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Why do you want to work here: navigating common interview questions

Interviews, while nerve-racking, are your golden opportunity to impress the hiring team and secure your dream job. While the questions asked might vary, there are a number of recurring ones which demand powerful responses, allowing you to leave a lasting impression.

Here, we decode some of the most common interview questions and provide strategies on shaping impactful answers.

Tell me more about yourself

This question often kicks-off the conversation – an easy way to break the ice. Begin by presenting your current role and navigate through your career journey briefly, aligning it with your CV's structure.

“I’m currently working at [company name] as a [job title]. My day-to-day responsibilities include [responsibilities]. I really enjoy the [x] area of my role but am looking for the next step in my career that aligns more with my passion for [x].”

 

Keep it concise, ready to delve deeper into specifics upon their request. Make sure you don’t focus on the personal side of things; candidates often get too comfortable discussing their hobbies but this is the perfect time to talk through your previous work experience and how it has got you to this interview.

Why do you want to work here?

Show your enthusiasm for becoming part of this company's journey, linking their core values or mission to your own personal career plan. Whether it's their innovative culture, ESG / ED&I initiatives, or commitment to employee development, connect these aspects to your own professional goals. Explain how integrating into this environment aligns seamlessly with your aspirations and how your unique skill set can actively contribute to their success.

Why are you interested in this position?

Demonstrate a clear excitement for the role, underlining its significance in your career journey. Discuss how specific opportunities such as leading on projects, applying specialized expertise, or cross-collaboration inspire your professional growth. Illustrate how these aspects of the position support your career aspirations, making this role a perfect fit for your ongoing development.

What are your strengths?

Highlight your strengths that directly correlate with the job requirements. Identify three key attributes and illustrate them with instances from your professional experience. These could be technical skills or softer competencies like effective team leadership, ensuring they are relevant to the role. Some of the softer skills that are transferable across roles include:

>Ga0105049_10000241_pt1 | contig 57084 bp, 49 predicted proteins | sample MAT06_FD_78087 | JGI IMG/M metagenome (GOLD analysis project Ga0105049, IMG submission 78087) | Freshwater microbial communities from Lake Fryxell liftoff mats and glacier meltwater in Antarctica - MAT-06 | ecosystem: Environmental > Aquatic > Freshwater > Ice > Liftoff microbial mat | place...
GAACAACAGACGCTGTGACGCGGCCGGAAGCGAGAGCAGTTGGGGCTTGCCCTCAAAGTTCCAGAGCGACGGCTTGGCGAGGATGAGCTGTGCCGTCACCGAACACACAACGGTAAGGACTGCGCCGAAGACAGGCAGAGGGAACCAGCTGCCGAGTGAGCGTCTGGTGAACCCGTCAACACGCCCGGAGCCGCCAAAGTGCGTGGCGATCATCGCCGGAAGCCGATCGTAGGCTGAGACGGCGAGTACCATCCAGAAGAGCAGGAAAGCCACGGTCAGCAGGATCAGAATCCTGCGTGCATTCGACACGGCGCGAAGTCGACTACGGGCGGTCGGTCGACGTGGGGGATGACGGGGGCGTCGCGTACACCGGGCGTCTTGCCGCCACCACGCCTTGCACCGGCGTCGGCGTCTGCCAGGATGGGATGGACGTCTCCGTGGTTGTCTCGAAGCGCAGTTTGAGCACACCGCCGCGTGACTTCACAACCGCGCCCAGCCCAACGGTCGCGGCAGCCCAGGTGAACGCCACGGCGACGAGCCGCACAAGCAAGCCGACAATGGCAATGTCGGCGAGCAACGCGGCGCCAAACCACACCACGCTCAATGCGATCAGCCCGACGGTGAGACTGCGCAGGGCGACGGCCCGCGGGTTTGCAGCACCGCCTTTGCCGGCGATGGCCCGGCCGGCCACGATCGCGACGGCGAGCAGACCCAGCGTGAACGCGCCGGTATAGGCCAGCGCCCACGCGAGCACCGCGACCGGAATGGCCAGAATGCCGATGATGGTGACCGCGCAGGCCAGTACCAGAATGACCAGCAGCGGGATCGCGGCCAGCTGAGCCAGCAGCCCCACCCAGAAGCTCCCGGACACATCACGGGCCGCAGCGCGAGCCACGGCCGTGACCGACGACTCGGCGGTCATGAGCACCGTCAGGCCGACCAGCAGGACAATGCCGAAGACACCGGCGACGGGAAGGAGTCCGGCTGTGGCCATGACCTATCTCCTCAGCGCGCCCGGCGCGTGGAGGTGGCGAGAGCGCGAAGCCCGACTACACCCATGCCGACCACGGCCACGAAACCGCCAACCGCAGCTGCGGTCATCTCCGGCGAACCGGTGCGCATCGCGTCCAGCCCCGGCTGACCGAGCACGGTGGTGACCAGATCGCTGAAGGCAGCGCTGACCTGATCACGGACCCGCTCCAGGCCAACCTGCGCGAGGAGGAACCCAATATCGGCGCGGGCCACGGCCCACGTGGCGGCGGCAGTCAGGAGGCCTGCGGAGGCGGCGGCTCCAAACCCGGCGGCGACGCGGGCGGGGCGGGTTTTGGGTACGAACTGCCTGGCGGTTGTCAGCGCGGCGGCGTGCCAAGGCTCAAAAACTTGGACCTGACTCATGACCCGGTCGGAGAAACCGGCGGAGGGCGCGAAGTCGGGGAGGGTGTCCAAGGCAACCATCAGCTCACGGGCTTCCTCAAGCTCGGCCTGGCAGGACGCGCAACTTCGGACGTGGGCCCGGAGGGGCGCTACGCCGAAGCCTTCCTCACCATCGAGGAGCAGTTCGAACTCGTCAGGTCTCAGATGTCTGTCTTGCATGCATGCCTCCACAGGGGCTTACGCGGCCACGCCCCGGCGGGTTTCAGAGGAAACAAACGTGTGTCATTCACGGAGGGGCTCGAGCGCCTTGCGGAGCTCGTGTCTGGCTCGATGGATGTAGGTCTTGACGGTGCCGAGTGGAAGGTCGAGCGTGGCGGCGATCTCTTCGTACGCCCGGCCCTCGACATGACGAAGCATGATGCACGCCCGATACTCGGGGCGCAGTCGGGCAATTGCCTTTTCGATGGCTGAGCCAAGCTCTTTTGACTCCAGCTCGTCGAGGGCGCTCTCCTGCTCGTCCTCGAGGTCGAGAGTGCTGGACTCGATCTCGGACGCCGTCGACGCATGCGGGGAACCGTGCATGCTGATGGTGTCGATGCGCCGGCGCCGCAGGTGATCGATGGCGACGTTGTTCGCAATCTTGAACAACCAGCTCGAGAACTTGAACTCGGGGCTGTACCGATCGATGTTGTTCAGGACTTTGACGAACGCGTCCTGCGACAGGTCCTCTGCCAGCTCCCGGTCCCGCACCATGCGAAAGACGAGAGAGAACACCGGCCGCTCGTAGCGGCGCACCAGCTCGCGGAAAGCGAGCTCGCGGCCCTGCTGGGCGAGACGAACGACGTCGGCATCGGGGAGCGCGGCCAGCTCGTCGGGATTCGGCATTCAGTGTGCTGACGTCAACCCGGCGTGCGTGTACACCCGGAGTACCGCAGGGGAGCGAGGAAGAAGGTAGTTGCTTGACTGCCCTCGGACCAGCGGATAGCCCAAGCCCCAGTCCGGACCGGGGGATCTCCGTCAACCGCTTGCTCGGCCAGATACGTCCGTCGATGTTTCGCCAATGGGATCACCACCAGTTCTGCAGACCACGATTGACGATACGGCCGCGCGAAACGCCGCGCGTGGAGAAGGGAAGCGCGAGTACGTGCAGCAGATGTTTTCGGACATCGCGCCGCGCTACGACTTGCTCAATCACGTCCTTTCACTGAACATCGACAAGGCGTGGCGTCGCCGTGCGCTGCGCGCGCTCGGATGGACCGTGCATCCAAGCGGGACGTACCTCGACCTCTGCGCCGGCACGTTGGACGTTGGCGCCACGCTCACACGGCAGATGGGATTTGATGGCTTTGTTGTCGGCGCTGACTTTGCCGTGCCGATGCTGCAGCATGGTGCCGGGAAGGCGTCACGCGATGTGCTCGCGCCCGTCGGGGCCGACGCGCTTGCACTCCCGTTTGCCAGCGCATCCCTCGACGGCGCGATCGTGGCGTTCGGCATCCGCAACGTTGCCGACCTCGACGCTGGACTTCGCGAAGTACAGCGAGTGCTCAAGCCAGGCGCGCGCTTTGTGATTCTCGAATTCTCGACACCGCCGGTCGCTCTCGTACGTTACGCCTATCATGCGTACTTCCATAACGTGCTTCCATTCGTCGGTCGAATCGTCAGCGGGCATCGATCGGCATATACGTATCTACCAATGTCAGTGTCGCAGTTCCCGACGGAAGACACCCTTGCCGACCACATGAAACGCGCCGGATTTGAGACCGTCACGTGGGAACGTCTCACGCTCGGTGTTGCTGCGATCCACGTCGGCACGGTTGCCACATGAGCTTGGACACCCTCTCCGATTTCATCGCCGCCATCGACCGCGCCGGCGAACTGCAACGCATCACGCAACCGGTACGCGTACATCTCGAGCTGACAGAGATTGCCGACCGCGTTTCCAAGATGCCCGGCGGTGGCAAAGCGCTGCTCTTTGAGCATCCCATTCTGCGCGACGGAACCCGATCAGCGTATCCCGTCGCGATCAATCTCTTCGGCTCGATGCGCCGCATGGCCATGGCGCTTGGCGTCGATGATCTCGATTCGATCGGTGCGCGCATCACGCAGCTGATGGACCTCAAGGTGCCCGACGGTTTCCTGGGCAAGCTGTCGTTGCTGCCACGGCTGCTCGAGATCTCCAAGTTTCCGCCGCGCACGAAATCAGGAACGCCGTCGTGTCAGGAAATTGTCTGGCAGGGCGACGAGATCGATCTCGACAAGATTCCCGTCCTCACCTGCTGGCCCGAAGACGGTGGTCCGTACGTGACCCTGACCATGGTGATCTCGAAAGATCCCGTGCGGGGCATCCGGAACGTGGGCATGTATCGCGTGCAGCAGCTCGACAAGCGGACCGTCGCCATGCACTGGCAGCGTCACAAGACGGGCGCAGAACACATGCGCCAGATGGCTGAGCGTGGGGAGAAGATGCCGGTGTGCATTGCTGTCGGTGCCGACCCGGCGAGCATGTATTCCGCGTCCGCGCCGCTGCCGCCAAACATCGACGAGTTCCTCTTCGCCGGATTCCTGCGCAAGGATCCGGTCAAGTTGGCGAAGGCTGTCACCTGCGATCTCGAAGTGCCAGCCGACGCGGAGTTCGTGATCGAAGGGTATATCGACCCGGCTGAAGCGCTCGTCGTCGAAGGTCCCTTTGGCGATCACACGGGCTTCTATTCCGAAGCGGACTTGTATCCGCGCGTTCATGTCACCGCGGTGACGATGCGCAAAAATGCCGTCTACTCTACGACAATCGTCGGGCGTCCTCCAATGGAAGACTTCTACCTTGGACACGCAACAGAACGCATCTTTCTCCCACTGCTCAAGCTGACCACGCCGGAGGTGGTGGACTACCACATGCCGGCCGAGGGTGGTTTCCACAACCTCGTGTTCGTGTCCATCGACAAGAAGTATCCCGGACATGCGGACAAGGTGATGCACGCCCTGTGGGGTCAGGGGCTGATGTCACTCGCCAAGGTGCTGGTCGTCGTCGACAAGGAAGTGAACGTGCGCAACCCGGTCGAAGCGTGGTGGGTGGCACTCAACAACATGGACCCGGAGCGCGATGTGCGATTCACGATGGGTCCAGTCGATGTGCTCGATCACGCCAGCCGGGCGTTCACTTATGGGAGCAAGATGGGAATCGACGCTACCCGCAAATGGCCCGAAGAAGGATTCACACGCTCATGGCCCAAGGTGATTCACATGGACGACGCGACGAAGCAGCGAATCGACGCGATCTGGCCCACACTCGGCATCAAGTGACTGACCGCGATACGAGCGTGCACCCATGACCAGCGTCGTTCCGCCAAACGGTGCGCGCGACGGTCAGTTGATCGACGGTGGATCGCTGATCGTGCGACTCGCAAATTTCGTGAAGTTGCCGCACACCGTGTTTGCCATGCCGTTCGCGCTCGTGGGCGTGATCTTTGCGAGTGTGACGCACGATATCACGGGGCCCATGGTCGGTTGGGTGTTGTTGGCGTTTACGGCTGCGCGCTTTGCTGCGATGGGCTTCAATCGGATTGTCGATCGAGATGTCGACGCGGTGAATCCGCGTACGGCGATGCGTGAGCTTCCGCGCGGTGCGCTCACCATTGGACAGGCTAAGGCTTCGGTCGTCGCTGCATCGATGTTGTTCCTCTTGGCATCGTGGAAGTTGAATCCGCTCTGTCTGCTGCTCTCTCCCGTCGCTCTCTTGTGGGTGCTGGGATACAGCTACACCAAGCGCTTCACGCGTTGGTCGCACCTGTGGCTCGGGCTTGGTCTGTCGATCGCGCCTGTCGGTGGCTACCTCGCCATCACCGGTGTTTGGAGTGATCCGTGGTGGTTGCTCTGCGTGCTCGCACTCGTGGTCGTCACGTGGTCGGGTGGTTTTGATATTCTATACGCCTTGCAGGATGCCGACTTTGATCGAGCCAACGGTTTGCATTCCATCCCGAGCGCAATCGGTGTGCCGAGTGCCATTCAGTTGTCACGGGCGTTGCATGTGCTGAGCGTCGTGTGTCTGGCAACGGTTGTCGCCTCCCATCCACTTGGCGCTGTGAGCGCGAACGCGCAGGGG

• Ability to collaborate and communicate effectively
  • Excellent time management
  • Punctuality and reliability
  • Ability to use initiative
  • Adaptability
  • Ability to motivate and lead others effectively
  • Tech savvy

 

What are your weaknesses?

When discussing weaknesses, focus on how you've overcome or learned from them. Offer examples of personal growth or skill enhancement resulting from these experiences and make sure you are no listing any that go against the work you would be doing in this role. Prove that you are aware of your weaknesses but that you are confident on how to prevent them causing you issues in your role.

Example: “I’ve previously faced challenges juggling multiple tasks, leading to difficulties in prioritization. However, I’ve introduced a structured scheduling method which has been extremely helpful. This approach assists in recognizing priorities and allows me to delegate effectively, allowing me to concentrate on important assignments and achieve deadlines."

What are your career goals?

An interviewer will be impressed if you have considered your short-term and long-term goals. Talk about the kind of job you'd eventually like to do and the various steps you will take to get there.

Show that you have the ambition and determination to make the most of every job you have held to get where you want to be.

Always relate this back to the position you're interviewing for and be realistic in terms of your aspirations. Avoid telling the interviewer that you want their job.

Why should we hire you?

Focus on your assets - what makes you different and where do your major strengths lie? Outline what you can offer in terms of experience, personality and enthusiasm.

The job description should give you a good indication of what they are looking for. Make sure you address the qualities the employer has stated they are looking for and provide specific examples of what you have done so far in your career that demonstrates how you are particularly suited for the role.

What are your salary expectations?

While you should never mention salary unless asked or prompted, it's important to understand the value of someone with your skills. Be flexible - indicate that you are willing to negotiate for the right opportunity and confirm that you value the position strongly. Use a salary benchmarking tool to understand how your salary expectations compare against the market.

“I’ve conducted research using salary benchmarking tools to understand the market value for someone with my skill set and experience. I'm flexible and willing to negotiate within a reasonable range that reflects both my expertise and the responsibilities of the role.”

All too often, problems arise from pricing yourself out of the position or stating a figure less than the company is willing to pay. If a guideline salary has been provided with the job description, you could mention this and say it's around the amount you're looking for.

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